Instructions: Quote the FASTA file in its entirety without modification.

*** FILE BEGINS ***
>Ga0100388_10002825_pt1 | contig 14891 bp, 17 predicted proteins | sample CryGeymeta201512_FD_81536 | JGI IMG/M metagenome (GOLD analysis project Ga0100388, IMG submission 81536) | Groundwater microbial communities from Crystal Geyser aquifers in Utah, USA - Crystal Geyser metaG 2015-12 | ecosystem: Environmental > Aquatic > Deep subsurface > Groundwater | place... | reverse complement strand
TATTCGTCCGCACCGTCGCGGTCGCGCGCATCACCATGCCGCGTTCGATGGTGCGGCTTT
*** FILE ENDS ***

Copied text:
>Ga0100388_10002825_pt1 | contig 14891 bp, 17 predicted proteins | sample CryGeymeta201512_FD_81536 | JGI IMG/M metagenome (GOLD analysis project Ga0100388, IMG submission 81536) | Groundwater microbial communities from Crystal Geyser aquifers in Utah, USA - Crystal Geyser metaG 2015-12 | ecosystem: Environmental > Aquatic > Deep subsurface > Groundwater | place... | reverse complement strand
TATTCGTCCGCACCGTCGCGGTCGCGCGCATCACCATGCCGCGTTCGATGGTGCGGCTTT